This theory (the original Austrian business cycle theory ) has come under harsh criticism from e.g. rational expectations and other components of neoclassical economics, who point to monetary neutrality as well as real business cycles as theories that largely discredit the Austrian explanation. However, Hayek differed from Mises and Rothbard in beginning to shun the wholly monetary business cycle theory in favor of a more eccentric theory concerning more profits than interests, in his 1939 book Profits, interest and investment. He explicitly notes that most of the more accurate explanations of business cycles have to do more with real instead of nominal variables. He also notes that this more eccentric explanation model of business cycles which he ponders on in the book can hardly be called any specific Austrian theory any more.

Hayek was one of the leading academic critics of socialism in the 20th century. In his popular book, The Road to Serfdom (1944) and subsequent works, Hayek claimed that socialism had a strong probability of leading towards totalitarianism, because, in his view, central planning could not be restricted to the economic sector and would eventually affect social life as well. Hayek also contended that in centrally-planned economies an individual or a group of individuals must determine the allocation of resources, but that planners will never have enough information to carry out this allocation reliably (see economic calculation problem).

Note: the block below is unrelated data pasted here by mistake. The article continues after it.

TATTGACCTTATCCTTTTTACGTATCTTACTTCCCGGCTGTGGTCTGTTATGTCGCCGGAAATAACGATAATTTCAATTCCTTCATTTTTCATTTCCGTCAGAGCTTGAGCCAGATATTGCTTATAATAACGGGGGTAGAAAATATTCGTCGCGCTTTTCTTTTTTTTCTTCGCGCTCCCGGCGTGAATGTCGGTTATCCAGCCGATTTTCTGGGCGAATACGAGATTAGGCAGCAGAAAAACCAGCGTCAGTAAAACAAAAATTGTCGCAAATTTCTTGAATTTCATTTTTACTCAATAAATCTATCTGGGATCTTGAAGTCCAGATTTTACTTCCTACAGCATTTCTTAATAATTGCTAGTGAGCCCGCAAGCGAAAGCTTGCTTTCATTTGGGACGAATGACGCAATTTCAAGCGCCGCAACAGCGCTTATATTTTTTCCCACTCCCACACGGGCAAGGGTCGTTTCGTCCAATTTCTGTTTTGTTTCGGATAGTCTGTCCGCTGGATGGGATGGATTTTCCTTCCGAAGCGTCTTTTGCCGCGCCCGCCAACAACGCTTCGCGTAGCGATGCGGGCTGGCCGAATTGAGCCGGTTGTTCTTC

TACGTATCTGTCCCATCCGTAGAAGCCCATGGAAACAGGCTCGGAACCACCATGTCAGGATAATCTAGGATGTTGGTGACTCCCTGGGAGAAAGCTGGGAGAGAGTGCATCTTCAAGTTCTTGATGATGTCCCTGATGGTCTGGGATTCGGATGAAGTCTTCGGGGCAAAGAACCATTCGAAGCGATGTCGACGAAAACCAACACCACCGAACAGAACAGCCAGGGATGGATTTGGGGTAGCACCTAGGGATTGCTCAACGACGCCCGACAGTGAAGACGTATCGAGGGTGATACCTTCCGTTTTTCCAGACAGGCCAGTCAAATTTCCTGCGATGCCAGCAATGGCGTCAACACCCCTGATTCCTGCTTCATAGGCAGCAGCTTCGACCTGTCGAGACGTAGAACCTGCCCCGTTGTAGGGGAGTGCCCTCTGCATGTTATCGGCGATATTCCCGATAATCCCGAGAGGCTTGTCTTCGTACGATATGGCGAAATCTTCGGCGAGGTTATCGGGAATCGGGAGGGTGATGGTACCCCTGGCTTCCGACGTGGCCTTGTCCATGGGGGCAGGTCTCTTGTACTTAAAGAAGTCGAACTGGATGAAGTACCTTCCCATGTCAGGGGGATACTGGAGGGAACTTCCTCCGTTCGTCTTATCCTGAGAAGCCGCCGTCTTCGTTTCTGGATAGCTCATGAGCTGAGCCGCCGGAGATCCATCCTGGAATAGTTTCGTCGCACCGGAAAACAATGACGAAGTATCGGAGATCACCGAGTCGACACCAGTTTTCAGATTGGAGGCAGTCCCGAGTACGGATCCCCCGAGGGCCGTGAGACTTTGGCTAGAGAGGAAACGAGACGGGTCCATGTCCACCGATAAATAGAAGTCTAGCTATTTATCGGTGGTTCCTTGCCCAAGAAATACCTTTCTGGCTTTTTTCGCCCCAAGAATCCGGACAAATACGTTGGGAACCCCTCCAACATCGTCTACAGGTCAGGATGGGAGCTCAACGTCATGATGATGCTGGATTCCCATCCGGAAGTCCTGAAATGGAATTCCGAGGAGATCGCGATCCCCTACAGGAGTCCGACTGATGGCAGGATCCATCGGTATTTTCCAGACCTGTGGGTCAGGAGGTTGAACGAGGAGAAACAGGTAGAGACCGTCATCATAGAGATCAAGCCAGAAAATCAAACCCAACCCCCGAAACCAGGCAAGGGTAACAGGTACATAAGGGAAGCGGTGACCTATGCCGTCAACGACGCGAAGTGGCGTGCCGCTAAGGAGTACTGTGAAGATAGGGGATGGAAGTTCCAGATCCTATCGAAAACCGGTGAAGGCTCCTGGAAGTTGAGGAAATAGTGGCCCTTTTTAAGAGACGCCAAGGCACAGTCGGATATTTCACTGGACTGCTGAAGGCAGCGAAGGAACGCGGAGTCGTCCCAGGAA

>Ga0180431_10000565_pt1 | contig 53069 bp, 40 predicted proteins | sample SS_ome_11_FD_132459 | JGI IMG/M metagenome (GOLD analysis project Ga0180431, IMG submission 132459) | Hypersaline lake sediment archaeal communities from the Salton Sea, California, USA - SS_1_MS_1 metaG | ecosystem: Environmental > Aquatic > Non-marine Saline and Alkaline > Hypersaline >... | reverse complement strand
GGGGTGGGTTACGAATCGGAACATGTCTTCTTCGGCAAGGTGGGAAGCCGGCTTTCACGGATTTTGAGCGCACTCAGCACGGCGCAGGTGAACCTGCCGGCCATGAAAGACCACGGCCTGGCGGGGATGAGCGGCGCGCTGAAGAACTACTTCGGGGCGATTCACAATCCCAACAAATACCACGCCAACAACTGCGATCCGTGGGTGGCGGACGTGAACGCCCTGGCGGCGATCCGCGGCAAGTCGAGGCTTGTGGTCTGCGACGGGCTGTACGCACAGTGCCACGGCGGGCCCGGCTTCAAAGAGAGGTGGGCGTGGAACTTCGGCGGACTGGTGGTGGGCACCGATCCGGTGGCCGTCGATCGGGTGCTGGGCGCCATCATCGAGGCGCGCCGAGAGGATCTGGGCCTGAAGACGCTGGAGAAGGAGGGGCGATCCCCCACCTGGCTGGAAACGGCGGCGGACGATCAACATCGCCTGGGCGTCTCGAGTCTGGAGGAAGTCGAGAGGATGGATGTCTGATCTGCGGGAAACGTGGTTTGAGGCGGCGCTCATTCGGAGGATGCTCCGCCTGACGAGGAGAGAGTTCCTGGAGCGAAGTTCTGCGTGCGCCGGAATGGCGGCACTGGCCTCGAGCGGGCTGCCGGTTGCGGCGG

In The Use of Knowledge in Society (1945), Hayek claimed that the price mechanism serves to share and synchronize local and personal knowledge, allowing society's members to achieve diverse, complicated ends through a principle of spontaneous self-organization. Hayek coined the term catallaxy to describe a "self-organizing system of voluntary co-operation."

Hayek viewed the price mechanism, not as a conscious invention (that which is intentionally designed by man), but as spontaneous order, or what is referred to as "that which is human action but not of human design". Thus, Hayek put the price mechanism on the same level as, for example, language. Such thinking led him to speculate on how the human brain could accommodate this evolved behavior. In The Sensory Order (1952), he proposed, independently of Donald Hebb, the connectionist hypothesis that forms the basis of the technology of neural networks and of much of modern neurophysiology.

Hayek and Conservatism

An academic outcast for much of his career, Hayek attracted new attention in the 1980s and 1990s with the rise of anti-leftist governments in the United States and the United Kingdom. Margaret Thatcher, the British prime minister from 1979 to 1990, was an outspoken devotee of Hayek's writings. Shortly after Thatcher became Leader of the Conservative Party, she "reached into her briefcase and took out a book. It was Friedrich von Hayek's The Constitution of Liberty . Interrupting [the speaker], she held the book up for all of us to see. 'This', she said sternly, 'is what we believe', and banged Hayek down on the table." (John Ranelagh, Thatcher's People: An Insider's Account of the Politics, the Power, and the Personalities. London: HarperCollins, 1991.)